Now, before things get too complicated, let’s pause and address the first big question:

 

“What is the best swing plane? Uphill, downhill, or level through the ball?”

 

Well, first of all, understand that when we talk about a “level” swing plane, we are speaking in relation to the descent angle of the pitch, not the ground. So, for a fastball with a six degree descent angle, a corresponding attack angle of six degrees would be considered “level.” Graphically represented, each of the three planes would look like this…

 

swing-planes

 

If you’re thinking to yourself, “that downhill one looks stupid,” you’re right. Unless you have a passion for short, slow walks from first base back to the dugout, you should never really swing “down” at the ball. That means the superior swing plane is either level or uphill (or, as Dr. Nathan calls it, “the homerun swing”).

 

Here’s the short version: Dr. Nathan looked at Batting Average on Balls in Play (BABIP) for both a level swing and an optimal “homerun swing” attack angle of about 24 degrees. The verdict? BABIP was nearly identical for both swing planes but the probability of hitting a homerun with a level swing is FAR less than with an uphill swing plane.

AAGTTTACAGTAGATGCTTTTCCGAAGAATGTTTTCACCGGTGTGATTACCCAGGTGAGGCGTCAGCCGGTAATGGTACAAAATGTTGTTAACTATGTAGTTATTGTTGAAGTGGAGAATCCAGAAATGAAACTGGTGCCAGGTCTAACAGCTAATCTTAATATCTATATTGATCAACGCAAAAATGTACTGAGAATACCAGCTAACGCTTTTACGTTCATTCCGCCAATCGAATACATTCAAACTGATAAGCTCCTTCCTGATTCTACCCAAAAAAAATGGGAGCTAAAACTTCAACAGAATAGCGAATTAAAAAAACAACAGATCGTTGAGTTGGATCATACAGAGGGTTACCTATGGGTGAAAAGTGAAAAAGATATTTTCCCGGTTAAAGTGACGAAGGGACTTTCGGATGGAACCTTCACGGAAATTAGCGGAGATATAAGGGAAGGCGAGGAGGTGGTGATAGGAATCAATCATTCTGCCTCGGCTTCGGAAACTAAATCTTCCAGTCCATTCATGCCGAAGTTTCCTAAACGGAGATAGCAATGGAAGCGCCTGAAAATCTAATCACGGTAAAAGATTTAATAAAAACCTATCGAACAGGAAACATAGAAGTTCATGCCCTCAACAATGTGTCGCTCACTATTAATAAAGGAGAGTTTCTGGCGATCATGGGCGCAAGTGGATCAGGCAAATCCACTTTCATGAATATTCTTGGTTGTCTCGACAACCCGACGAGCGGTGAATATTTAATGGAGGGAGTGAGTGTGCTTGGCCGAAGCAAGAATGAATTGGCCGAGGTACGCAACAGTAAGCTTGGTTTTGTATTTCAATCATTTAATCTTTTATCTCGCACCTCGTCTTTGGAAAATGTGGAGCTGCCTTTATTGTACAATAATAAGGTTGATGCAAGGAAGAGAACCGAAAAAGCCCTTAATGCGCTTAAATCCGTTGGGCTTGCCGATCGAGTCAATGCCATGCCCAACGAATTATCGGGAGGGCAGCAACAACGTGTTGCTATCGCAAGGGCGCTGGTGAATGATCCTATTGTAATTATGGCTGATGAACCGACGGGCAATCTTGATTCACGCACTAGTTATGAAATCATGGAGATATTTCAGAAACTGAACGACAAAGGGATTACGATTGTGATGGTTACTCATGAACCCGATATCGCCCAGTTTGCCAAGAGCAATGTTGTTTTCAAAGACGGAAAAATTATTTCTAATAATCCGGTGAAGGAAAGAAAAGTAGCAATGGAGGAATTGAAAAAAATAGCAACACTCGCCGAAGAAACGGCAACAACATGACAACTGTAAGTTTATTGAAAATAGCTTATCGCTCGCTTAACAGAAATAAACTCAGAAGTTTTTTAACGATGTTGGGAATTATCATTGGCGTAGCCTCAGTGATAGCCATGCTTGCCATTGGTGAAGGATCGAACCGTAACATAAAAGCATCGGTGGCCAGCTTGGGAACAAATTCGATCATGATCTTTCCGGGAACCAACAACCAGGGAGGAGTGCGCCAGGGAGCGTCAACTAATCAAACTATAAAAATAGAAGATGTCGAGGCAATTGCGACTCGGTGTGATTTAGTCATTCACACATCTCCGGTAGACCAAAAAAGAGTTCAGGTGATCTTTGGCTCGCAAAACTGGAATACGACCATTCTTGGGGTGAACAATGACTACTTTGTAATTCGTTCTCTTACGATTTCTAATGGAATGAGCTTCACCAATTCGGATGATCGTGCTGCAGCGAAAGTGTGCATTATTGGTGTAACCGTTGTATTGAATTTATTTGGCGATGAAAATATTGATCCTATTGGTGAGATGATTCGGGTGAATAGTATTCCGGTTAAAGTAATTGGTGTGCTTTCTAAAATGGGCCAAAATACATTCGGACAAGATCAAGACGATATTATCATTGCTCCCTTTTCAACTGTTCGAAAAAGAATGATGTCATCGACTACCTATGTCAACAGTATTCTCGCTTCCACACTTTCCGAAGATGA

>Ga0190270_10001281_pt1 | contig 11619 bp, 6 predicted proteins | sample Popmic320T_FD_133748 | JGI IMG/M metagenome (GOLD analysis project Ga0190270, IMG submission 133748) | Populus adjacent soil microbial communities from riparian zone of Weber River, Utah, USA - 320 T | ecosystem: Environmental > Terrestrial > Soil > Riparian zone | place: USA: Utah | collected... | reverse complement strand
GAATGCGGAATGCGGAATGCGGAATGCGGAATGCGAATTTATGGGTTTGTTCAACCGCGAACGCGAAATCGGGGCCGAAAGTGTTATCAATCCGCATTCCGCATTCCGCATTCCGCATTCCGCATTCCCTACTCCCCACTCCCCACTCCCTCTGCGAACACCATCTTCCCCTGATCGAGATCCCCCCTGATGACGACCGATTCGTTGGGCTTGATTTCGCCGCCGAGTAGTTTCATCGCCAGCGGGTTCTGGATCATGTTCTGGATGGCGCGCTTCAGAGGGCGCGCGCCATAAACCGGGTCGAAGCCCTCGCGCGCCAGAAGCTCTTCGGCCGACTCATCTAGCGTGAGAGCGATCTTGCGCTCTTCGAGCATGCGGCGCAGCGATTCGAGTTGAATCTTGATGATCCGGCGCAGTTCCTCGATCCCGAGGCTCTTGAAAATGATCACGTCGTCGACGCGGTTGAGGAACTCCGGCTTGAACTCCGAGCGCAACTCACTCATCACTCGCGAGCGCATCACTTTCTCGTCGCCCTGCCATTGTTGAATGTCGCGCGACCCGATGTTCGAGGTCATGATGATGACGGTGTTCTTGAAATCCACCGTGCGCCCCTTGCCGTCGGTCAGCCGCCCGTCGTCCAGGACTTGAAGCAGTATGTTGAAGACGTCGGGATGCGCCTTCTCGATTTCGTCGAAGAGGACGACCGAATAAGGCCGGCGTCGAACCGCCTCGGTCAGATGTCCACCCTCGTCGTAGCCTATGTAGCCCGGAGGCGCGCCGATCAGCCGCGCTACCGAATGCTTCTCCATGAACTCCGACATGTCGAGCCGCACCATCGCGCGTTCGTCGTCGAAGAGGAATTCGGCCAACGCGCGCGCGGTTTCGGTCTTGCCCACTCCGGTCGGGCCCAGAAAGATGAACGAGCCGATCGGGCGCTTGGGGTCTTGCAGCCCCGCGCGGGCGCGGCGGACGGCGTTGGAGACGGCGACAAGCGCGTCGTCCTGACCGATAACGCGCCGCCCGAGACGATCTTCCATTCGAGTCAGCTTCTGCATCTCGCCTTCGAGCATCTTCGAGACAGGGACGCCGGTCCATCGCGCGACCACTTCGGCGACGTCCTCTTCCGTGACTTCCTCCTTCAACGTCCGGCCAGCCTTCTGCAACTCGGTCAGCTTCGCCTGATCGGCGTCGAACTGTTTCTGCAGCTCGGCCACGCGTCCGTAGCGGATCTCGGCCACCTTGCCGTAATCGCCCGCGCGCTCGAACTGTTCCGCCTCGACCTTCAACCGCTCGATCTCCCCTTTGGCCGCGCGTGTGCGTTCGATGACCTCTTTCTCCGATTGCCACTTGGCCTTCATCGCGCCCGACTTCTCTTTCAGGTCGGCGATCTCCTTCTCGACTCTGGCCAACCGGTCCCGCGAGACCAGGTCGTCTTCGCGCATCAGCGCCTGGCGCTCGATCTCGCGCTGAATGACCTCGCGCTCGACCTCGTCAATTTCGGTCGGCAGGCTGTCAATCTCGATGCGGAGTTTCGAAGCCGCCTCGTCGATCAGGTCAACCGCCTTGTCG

So, there you have it! Donaldson was spot on. If you want to be a good hitter, swing with an uphill plane. You’ll have just as high of an average as those dumb level-swingers but you’ll hit more bombs. Right?

 

…RIGHT?!?

 

Well, no.

 

Guess what variable Dr. Nathan (knowingly) omitted in his first analysis. Timing.

 

His initial calculations assumed a consistent, equal contact location. So, unless you are some kind of cyborg who can contact the pitch in the same place every time you swing, regardless of variations in speed and location, this has some important implications for you.

 

Nathan examined the effects of timing by comparing two hitters, a level swinger and an uphill swinger, who were both equally late on a pitch by three milliseconds (fun fact: an eye blink takes about three hundred milliseconds). In this scenario, the level swinger would hit the ball almost identically to how he would hit it if he had arrived perfectly on time. The uphill swinger? Well, he would most certainly be out. The reason is pretty obvious.